In a bowl of an electric mixer, pour the must, the yeast, the sourdough, and the remaining bread flour (200 grams). Mix on low speed until it comes together then for about 4 minutes at medium speed, cover and let rise for fifteen minutes, then turn on the mixer for a few seconds and cover again do this three more times.

Meanwhile, soak the raisins in a little liquor and water.
Beat eggs with sugar, add a pinch of salt and aniseed.

At the end of the first rising, add all other ingredients, including remaining flour. Knead until the dough is smooth. Finally add the drained raisins .

If you have time and desire, refrigerate for 12 hours. Otherwise you may let rise at room temperature.

When the dough has doubled, cut from it pieces weighing 100 grams each. With floured hands, form each piece quickly in a tight ball, then drill it with a finger, and gently enlarge the hole without tearing. Place the buns on baking sheet. Cover with plastic wrap and let double in volume.

Meanwhile turn the oven to 180 degrees. Bake the buns for about 12 minutes (even less, depending on the oven). When still warm brush with a thick syrup made with icing sugar and very little must.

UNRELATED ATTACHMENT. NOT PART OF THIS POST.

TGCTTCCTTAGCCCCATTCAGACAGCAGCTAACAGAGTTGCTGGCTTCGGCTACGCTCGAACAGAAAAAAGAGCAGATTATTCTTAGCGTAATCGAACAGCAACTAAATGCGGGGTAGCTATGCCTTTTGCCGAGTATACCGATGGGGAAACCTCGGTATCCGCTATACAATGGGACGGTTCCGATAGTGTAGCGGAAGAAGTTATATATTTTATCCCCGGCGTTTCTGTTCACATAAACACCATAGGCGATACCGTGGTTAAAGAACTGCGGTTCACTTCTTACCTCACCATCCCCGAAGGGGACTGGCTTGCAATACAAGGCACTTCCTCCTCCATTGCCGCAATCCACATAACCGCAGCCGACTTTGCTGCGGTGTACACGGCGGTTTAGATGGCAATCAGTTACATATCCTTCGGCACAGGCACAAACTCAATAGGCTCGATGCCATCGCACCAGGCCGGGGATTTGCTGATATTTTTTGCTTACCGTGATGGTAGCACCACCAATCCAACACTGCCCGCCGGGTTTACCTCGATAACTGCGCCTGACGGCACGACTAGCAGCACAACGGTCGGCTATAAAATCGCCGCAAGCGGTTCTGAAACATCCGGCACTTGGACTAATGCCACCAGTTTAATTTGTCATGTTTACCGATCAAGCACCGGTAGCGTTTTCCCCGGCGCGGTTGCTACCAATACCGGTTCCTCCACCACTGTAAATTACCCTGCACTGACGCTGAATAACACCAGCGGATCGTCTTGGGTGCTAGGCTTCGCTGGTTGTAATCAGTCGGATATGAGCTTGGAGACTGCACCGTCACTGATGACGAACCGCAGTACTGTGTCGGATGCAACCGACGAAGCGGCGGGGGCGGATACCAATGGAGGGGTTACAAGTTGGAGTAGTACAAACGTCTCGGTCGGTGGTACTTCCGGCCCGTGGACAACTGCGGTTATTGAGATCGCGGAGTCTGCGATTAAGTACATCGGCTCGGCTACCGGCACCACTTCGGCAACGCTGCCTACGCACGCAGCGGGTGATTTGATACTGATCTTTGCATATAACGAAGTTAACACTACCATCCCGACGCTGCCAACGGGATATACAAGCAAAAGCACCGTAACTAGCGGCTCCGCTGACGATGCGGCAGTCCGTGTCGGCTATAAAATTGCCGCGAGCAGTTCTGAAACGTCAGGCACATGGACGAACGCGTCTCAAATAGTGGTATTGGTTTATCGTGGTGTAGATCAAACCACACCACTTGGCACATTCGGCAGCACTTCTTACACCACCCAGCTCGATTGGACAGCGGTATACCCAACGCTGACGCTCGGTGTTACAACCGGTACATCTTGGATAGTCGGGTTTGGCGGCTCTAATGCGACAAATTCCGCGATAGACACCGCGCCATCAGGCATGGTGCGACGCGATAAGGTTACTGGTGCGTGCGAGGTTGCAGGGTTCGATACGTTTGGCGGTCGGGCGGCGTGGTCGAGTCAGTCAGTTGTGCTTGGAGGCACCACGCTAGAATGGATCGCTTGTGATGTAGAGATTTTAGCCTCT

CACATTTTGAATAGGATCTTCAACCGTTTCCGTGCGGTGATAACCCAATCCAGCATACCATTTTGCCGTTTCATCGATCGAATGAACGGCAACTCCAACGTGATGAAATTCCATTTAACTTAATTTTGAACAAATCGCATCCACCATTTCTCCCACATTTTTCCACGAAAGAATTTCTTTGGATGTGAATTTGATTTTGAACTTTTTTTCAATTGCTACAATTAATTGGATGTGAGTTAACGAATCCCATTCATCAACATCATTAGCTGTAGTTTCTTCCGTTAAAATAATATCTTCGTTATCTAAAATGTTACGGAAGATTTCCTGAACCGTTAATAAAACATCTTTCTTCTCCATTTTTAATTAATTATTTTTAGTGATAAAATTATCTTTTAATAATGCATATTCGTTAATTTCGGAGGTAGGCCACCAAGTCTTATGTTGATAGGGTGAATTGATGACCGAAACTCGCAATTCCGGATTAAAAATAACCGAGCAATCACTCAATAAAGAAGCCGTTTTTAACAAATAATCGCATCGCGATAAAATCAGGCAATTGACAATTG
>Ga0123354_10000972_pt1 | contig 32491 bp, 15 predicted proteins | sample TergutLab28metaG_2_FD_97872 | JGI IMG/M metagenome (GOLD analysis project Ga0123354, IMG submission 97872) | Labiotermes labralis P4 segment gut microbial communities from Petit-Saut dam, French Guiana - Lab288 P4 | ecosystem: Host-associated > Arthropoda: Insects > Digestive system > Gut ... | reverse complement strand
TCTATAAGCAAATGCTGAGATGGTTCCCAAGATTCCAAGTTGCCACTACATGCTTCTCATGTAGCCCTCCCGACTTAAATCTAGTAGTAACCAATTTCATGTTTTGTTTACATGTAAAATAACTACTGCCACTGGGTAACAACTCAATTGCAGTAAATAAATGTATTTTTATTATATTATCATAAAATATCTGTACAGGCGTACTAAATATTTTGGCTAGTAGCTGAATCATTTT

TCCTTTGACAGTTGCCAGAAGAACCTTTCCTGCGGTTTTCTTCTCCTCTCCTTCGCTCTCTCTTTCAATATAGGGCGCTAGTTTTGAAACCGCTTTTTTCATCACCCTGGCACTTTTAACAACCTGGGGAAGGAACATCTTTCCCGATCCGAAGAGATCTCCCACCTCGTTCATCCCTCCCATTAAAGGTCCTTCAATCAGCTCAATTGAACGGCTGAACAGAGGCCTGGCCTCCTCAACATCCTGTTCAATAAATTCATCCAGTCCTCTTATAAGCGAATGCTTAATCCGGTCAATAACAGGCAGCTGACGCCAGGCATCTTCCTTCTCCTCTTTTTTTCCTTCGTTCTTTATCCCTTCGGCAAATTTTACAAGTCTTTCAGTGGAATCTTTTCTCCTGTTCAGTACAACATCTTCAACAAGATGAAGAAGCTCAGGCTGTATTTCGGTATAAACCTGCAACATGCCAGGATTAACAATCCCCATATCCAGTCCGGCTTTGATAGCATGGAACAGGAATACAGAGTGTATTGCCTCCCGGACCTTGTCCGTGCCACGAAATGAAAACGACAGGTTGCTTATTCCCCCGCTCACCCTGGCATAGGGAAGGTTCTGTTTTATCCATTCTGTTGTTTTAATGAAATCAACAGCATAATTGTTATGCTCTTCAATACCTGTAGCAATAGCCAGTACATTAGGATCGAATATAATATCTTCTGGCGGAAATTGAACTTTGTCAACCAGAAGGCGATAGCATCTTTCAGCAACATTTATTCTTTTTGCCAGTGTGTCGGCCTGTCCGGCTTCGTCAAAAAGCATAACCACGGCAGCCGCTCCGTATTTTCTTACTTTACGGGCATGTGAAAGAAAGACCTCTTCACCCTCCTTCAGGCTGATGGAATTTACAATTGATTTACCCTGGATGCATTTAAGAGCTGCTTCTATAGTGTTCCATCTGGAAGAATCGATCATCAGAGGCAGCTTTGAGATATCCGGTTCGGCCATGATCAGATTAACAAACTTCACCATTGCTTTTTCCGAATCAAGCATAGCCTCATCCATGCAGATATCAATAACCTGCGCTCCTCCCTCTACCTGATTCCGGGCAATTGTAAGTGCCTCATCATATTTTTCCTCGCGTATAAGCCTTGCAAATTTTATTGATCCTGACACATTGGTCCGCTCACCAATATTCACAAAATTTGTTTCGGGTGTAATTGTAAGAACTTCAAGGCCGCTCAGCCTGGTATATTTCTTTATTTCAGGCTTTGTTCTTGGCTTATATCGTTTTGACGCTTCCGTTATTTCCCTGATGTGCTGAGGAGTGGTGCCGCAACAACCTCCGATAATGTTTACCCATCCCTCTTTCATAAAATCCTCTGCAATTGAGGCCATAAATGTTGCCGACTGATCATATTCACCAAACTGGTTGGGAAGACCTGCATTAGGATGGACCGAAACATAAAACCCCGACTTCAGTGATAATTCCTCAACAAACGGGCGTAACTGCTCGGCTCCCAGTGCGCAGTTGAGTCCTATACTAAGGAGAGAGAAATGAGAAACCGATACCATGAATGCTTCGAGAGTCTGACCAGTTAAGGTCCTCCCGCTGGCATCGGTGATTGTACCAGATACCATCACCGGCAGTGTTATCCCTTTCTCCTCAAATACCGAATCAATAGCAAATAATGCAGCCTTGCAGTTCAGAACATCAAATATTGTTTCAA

Few days ago I went to Amalfi and even if the wheather wasn't the best Costiera Amalfitana is always a great place to visit !

I went there for an estimate on a very precious piece which is kept in Amalfi's Museo del Duomo( in this link there is another picture of the mitre) .
Even from my photo you can see how beautiful this Mitre is !

Friday, October 15, 2010

French Fridays with Dorie : Vietnamese Spicy Chicken Noodle Soup

This is the third recipe I make from 'Around the French Table' by Dorie Greenspan and it is another success for my family.
I urge you all to join our group (which hasn't strict rules) or simply to get the book and enjoy cooking from it !
As you can see I had almost all the ingredients but substituted rice noodles and cilantro which is very difficult if not impossible to find fresh here.
Plese visit the other cooks here

Thursday, October 14, 2010

Daring Cooks' Challenge : Stuffed Grape Leaves

Our October 2010 hostess, Lori of Lori’s Lipsmacking Goodness, has challenged The Daring Cooks to stuff grape leaves. Lori chose a recipe from Aromas of Aleppo and a recipe from The New Book of Middle Eastern Food.

I had seen stuffed grape leaves many times but never made them so I was really happy about Lori's choice. As soon as I found the leaves I started rolling and I made both recipes suggested by Lori. We liked better the meat one because I seasoned the rice version too little probably but both were gone very fast !

I intend to try more variations of this recipe because my family loved it, Anita loved rolling the leaves and it is a fun dish to propose to friends.

(you can find a .pdf here)

Grape Leaves Stuffed with Ground Meat and Rice with Apricot Tamarind Sauce/ Yebra